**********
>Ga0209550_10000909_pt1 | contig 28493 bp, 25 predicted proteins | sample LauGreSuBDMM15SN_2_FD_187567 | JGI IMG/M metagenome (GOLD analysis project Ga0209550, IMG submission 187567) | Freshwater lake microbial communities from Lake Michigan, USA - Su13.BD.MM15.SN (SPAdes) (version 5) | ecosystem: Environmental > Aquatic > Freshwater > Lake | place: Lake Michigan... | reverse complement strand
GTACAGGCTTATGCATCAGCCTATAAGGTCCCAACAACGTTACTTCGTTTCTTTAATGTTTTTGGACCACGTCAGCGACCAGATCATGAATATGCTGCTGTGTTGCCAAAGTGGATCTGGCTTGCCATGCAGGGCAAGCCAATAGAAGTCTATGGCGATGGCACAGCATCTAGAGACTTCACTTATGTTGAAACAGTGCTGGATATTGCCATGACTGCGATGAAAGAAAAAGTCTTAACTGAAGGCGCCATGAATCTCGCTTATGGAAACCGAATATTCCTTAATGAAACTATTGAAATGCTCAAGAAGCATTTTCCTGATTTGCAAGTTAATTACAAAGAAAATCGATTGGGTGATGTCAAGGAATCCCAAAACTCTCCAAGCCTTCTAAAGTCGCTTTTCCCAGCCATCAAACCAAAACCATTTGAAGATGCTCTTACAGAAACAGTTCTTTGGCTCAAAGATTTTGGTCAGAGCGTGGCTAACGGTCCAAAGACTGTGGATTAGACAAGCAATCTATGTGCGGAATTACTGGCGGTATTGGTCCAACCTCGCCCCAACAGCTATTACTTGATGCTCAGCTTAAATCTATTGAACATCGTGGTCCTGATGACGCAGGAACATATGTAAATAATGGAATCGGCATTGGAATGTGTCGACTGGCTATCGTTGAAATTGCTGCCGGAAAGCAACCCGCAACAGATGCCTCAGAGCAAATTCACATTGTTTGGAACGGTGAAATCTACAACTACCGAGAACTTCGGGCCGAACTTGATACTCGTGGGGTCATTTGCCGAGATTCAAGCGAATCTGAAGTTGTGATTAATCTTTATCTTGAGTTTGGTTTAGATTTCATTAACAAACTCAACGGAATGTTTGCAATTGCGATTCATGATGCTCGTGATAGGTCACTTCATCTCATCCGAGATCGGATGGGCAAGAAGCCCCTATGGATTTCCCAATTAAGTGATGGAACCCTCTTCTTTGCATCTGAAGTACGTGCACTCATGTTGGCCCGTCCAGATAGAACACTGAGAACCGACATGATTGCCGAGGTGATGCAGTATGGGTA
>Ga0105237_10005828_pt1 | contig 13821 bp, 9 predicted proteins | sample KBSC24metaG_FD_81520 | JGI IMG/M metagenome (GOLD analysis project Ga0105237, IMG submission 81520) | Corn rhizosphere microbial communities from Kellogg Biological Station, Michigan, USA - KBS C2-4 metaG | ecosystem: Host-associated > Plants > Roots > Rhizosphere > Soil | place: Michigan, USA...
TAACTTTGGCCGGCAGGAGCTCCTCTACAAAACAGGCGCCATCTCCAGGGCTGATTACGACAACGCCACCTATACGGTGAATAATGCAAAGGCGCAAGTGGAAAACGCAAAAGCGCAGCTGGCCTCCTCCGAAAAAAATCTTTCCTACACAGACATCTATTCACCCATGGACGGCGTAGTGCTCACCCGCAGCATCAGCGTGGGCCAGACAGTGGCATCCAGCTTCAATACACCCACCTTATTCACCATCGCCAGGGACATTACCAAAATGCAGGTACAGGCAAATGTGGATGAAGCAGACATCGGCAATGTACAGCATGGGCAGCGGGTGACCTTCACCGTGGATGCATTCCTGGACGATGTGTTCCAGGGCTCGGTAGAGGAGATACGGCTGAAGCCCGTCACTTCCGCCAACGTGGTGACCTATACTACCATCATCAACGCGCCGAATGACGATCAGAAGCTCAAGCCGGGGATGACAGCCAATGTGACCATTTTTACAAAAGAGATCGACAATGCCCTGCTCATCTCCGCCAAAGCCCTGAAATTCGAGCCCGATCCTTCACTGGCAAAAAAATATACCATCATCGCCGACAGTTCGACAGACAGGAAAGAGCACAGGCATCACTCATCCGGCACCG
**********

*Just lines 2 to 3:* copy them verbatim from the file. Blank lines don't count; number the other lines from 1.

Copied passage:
GTACAGGCTTATGCATCAGCCTATAAGGTCCCAACAACGTTACTTCGTTTCTTTAATGTTTTTGGACCACGTCAGCGACCAGATCATGAATATGCTGCTGTGTTGCCAAAGTGGATCTGGCTTGCCATGCAGGGCAAGCCAATAGAAGTCTATGGCGATGGCACAGCATCTAGAGACTTCACTTATGTTGAAACAGTGCTGGATATTGCCATGACTGCGATGAAAGAAAAAGTCTTAACTGAAGGCGCCATGAATCTCGCTTATGGAAACCGAATATTCCTTAATGAAACTATTGAAATGCTCAAGAAGCATTTTCCTGATTTGCAAGTTAATTACAAAGAAAATCGATTGGGTGATGTCAAGGAATCCCAAAACTCTCCAAGCCTTCTAAAGTCGCTTTTCCCAGCCATCAAACCAAAACCATTTGAAGATGCTCTTACAGAAACAGTTCTTTGGCTCAAAGATTTTGGTCAGAGCGTGGCTAACGGTCCAAAGACTGTGGATTAGACAAGCAATCTATGTGCGGAATTACTGGCGGTATTGGTCCAACCTCGCCCCAACAGCTATTACTTGATGCTCAGCTTAAATCTATTGAACATCGTGGTCCTGATGACGCAGGAACATATGTAAATAATGGAATCGGCATTGGAATGTGTCGACTGGCTATCGTTGAAATTGCTGCCGGAAAGCAACCCGCAACAGATGCCTCAGAGCAAATTCACATTGTTTGGAACGGTGAAATCTACAACTACCGAGAACTTCGGGCCGAACTTGATACTCGTGGGGTCATTTGCCGAGATTCAAGCGAATCTGAAGTTGTGATTAATCTTTATCTTGAGTTTGGTTTAGATTTCATTAACAAACTCAACGGAATGTTTGCAATTGCGATTCATGATGCTCGTGATAGGTCACTTCATCTCATCCGAGATCGGATGGGCAAGAAGCCCCTATGGATTTCCCAATTAAGTGATGGAACCCTCTTCTTTGCATCTGAAGTACGTGCACTCATGTTGGCCCGTCCAGATAGAACACTGAGAACCGACATGATTGCCGAGGTGATGCAGTATGGGTA
>Ga0105237_10005828_pt1 | contig 13821 bp, 9 predicted proteins | sample KBSC24metaG_FD_81520 | JGI IMG/M metagenome (GOLD analysis project Ga0105237, IMG submission 81520) | Corn rhizosphere microbial communities from Kellogg Biological Station, Michigan, USA - KBS C2-4 metaG | ecosystem: Host-associated > Plants > Roots > Rhizosphere > Soil | place: Michigan, USA...